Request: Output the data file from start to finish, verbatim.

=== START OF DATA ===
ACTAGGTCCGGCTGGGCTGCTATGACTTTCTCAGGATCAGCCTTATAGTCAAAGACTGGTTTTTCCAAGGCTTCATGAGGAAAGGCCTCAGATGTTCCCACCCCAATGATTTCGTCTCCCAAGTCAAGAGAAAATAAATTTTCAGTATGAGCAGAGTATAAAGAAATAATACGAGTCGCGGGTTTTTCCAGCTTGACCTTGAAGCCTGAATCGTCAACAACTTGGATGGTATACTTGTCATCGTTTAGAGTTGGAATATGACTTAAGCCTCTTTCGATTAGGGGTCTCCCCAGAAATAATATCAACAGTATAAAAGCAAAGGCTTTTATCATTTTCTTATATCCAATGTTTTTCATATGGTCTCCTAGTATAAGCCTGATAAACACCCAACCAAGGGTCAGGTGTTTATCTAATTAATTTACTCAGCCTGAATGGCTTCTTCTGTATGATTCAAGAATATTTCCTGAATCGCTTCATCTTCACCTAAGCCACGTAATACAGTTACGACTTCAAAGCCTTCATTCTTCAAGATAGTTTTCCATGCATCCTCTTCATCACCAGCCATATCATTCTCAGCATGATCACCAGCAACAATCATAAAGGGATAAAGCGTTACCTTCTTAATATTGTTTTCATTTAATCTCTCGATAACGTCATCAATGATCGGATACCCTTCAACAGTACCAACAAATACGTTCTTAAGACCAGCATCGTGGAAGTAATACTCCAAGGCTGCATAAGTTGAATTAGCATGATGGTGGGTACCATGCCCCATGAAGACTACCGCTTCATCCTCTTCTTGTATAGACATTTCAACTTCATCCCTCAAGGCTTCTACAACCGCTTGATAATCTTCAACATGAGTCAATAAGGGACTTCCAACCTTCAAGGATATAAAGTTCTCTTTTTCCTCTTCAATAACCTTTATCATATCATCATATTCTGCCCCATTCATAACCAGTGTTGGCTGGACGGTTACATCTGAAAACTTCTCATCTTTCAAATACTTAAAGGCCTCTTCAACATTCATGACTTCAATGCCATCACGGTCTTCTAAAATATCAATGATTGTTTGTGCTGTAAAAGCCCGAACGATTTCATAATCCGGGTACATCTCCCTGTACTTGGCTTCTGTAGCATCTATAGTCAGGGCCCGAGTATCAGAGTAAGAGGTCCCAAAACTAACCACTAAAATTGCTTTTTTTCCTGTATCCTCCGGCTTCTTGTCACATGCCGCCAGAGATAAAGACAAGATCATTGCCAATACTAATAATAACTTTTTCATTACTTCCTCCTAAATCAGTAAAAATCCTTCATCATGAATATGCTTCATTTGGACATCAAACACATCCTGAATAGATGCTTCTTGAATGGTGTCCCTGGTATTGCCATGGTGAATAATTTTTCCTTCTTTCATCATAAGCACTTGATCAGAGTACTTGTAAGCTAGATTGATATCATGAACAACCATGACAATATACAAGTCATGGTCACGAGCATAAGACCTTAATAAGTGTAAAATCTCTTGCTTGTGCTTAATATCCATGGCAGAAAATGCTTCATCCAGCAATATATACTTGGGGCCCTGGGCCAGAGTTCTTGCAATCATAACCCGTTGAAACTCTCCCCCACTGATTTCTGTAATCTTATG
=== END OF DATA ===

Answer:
ACTAGGTCCGGCTGGGCTGCTATGACTTTCTCAGGATCAGCCTTATAGTCAAAGACTGGTTTTTCCAAGGCTTCATGAGGAAAGGCCTCAGATGTTCCCACCCCAATGATTTCGTCTCCCAAGTCAAGAGAAAATAAATTTTCAGTATGAGCAGAGTATAAAGAAATAATACGAGTCGCGGGTTTTTCCAGCTTGACCTTGAAGCCTGAATCGTCAACAACTTGGATGGTATACTTGTCATCGTTTAGAGTTGGAATATGACTTAAGCCTCTTTCGATTAGGGGTCTCCCCAGAAATAATATCAACAGTATAAAAGCAAAGGCTTTTATCATTTTCTTATATCCAATGTTTTTCATATGGTCTCCTAGTATAAGCCTGATAAACACCCAACCAAGGGTCAGGTGTTTATCTAATTAATTTACTCAGCCTGAATGGCTTCTTCTGTATGATTCAAGAATATTTCCTGAATCGCTTCATCTTCACCTAAGCCACGTAATACAGTTACGACTTCAAAGCCTTCATTCTTCAAGATAGTTTTCCATGCATCCTCTTCATCACCAGCCATATCATTCTCAGCATGATCACCAGCAACAATCATAAAGGGATAAAGCGTTACCTTCTTAATATTGTTTTCATTTAATCTCTCGATAACGTCATCAATGATCGGATACCCTTCAACAGTACCAACAAATACGTTCTTAAGACCAGCATCGTGGAAGTAATACTCCAAGGCTGCATAAGTTGAATTAGCATGATGGTGGGTACCATGCCCCATGAAGACTACCGCTTCATCCTCTTCTTGTATAGACATTTCAACTTCATCCCTCAAGGCTTCTACAACCGCTTGATAATCTTCAACATGAGTCAATAAGGGACTTCCAACCTTCAAGGATATAAAGTTCTCTTTTTCCTCTTCAATAACCTTTATCATATCATCATATTCTGCCCCATTCATAACCAGTGTTGGCTGGACGGTTACATCTGAAAACTTCTCATCTTTCAAATACTTAAAGGCCTCTTCAACATTCATGACTTCAATGCCATCACGGTCTTCTAAAATATCAATGATTGTTTGTGCTGTAAAAGCCCGAACGATTTCATAATCCGGGTACATCTCCCTGTACTTGGCTTCTGTAGCATCTATAGTCAGGGCCCGAGTATCAGAGTAAGAGGTCCCAAAACTAACCACTAAAATTGCTTTTTTTCCTGTATCCTCCGGCTTCTTGTCACATGCCGCCAGAGATAAAGACAAGATCATTGCCAATACTAATAATAACTTTTTCATTACTTCCTCCTAAATCAGTAAAAATCCTTCATCATGAATATGCTTCATTTGGACATCAAACACATCCTGAATAGATGCTTCTTGAATGGTGTCCCTGGTATTGCCATGGTGAATAATTTTTCCTTCTTTCATCATAAGCACTTGATCAGAGTACTTGTAAGCTAGATTGATATCATGAACAACCATGACAATATACAAGTCATGGTCACGAGCATAAGACCTTAATAAGTGTAAAATCTCTTGCTTGTGCTTAATATCCATGGCAGAAAATGCTTCATCCAGCAATATATACTTGGGGCCCTGGGCCAGAGTTCTTGCAATCATAACCCGTTGAAACTCTCCCCCACTGATTTCTGTAATCTTATG